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Tuesday 23 January 2018

Army 'won't step in' as cover for striking gardaí

A soldier and garda at the scene of the an incident in Dublin
A soldier and garda at the scene of the an incident in Dublin

Anne-Marie Walsh

The Army will not step in to cover for gardaí when they strike for the first time in their history, according to the defence force's union.

As a strike looms on Friday week, the deputy general secretary of Pdforra, Gerard Guinan, said the Justice Minister had made it clear there were no plans for the Army to be involved, so it had not issued any instructions to members.

"This is not unprecedented," he said. "The defence forces were not called on when the blue flu took place."

Government sources agreed that such a move is unlikely as Army personnel cannot make arrests and do not have the power to "stop and search" individuals.

A union representing airport police in Dublin, Cork and Shannon said they will resist any attempt to get them to carry out Garda duties when gardaí fail to report for duty for four days next month.

Siptu warned that its 280 members will not provide any backup by carrying out functions like checking passports when gardaí take industrial action in pursuit of faster restoration of pay cuts suffered during the financial crisis.

"Airport police are probably logical candidates for the immigration work, but our members will be carrying out their duties, and not other people's duties," said sector organiser, Greg Ennis. "No one has approached us to do anything else outside that, and if they did, we won't be accepting that."

He refused to say whether the union's position was taken in support of the stance of gardaí.

A second union representing hundreds of Garda civilian staff said it has also instructed them not to provide cover.

The Public Service Executive Union's warning came as the Civil, Public and Service Union told its members to reject any management attempt to get them to cover for colleagues.

With little evidence that much backup will be available, pressure is mounting on Tánaiste and Justice Minister Frances Fitzgerald to give full details of her department's contingency plan if the unprecedented industrial action goes ahead.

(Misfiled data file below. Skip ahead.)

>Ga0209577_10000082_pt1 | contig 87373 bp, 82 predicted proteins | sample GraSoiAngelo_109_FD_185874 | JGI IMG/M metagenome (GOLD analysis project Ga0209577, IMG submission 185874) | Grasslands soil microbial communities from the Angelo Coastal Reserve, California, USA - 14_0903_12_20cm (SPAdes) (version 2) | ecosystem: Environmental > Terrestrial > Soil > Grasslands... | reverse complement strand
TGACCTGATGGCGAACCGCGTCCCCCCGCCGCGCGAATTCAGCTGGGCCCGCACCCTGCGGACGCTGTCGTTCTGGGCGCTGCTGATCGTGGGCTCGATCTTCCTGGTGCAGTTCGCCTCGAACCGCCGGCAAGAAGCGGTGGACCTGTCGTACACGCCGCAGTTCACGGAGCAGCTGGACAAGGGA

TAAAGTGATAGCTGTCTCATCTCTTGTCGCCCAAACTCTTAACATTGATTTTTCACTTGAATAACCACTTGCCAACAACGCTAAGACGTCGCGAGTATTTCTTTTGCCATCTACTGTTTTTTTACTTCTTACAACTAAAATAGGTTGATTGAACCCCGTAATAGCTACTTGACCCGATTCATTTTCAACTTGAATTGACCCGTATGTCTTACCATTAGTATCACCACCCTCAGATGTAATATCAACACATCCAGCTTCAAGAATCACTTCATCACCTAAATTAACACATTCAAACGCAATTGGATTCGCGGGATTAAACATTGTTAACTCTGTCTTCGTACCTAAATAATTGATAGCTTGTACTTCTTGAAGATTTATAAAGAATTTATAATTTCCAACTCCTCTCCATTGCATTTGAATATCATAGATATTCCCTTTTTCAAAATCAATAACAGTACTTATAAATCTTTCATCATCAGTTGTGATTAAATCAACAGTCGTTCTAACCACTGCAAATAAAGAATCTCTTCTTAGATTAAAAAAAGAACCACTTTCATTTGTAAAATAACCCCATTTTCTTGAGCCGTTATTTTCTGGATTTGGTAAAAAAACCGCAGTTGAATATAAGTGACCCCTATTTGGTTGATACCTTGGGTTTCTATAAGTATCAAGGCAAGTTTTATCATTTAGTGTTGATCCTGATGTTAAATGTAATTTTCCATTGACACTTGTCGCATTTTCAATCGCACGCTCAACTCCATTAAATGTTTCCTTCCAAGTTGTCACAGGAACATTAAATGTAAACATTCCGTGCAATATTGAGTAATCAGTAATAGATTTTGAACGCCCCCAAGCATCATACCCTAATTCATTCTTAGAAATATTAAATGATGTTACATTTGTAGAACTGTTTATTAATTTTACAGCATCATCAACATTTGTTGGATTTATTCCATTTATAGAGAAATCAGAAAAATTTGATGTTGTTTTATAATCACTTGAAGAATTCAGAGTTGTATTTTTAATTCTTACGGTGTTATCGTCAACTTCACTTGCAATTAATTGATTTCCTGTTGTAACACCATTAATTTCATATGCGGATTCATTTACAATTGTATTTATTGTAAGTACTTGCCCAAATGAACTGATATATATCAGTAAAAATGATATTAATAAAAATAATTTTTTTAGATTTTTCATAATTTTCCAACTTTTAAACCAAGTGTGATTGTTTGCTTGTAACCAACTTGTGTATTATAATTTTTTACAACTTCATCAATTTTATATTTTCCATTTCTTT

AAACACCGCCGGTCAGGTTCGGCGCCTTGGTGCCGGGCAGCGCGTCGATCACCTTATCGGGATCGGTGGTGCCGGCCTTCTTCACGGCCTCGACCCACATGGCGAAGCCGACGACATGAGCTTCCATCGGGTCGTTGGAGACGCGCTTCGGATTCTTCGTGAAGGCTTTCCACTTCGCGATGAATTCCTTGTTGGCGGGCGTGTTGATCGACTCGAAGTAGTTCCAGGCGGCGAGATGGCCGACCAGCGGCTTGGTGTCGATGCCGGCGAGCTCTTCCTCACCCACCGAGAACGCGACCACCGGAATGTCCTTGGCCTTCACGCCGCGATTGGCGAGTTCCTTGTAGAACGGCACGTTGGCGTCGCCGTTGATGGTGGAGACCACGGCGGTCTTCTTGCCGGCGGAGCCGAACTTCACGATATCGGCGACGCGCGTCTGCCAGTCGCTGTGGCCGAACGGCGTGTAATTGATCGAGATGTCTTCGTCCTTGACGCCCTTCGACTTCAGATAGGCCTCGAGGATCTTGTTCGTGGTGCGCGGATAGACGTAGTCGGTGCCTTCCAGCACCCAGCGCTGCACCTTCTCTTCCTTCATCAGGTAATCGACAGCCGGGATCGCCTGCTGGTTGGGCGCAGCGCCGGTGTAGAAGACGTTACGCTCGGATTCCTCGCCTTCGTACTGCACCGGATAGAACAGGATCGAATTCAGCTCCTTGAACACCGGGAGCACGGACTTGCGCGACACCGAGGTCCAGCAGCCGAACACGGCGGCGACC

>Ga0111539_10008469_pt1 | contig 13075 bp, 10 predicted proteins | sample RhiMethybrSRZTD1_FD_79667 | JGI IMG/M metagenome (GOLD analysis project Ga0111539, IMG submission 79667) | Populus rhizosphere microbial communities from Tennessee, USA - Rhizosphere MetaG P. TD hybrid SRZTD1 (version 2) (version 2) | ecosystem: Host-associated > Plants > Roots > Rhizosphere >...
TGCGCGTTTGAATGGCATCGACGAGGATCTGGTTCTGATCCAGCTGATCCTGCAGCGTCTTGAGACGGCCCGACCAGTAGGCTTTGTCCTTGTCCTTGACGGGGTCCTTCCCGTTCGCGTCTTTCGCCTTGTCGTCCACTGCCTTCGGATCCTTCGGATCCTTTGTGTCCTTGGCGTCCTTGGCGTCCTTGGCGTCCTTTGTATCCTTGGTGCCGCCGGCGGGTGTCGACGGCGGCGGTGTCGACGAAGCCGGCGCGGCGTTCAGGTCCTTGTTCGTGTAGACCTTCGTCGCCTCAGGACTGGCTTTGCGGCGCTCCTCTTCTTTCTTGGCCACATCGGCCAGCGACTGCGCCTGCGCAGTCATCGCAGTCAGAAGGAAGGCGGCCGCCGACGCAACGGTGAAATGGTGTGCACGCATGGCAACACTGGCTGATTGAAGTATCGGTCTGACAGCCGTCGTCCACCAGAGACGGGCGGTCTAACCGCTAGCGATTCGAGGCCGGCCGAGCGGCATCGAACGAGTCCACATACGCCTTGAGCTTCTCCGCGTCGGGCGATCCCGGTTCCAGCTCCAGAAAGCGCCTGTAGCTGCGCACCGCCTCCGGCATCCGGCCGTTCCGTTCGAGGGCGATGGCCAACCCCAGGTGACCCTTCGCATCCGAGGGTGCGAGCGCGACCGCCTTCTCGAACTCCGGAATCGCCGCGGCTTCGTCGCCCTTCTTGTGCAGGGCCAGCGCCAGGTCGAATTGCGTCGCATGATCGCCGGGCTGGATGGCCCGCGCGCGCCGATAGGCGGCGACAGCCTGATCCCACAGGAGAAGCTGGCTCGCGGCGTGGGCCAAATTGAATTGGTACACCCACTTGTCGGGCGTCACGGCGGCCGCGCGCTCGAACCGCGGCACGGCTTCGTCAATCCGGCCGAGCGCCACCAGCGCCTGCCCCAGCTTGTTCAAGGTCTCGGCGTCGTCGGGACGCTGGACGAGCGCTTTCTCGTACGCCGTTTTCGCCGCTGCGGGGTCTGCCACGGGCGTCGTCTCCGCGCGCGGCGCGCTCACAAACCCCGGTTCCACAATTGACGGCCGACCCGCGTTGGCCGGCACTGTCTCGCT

A spokesman for the Justice Department said Ms Fitzgerald has made it clear that her focus has been on resolving the dispute.

"Of course, background contingency planning is ongoing. The Tánaiste and the department will continue to liaise closely with the Garda authorities about all aspects of the dispute," the spokesman said.

"The Garda authorities will take whatever measures possible to ensure the best possible policing service remains in place whatever the circumstances.

"There have been public comments already about the association's willingness to provide cover in emergency circumstances. So the question of contingency arrangements is being addressed. However, the focus remains on resolving the dispute."

The Association of Garda Sergeants and Inspectors said it had made "no progress" at talks with department officials to avert further industrial action.

It is due to attend talks today, its third meeting in six days.

It has already embarked on a campaign of industrial action after lodging a claim for a 16.5pc pay rise, despite signing up to the Lansdowne Road Agreement.

This Friday, members will not use the Pulse computer system or carry out administrative duties.

"We entered two days of talks last week and gave certain commitments which we fulfilled. However, it is disappointing that we are not in a position to report any meaningful progress," said president Antoinette Cunningham.

Irish Independent

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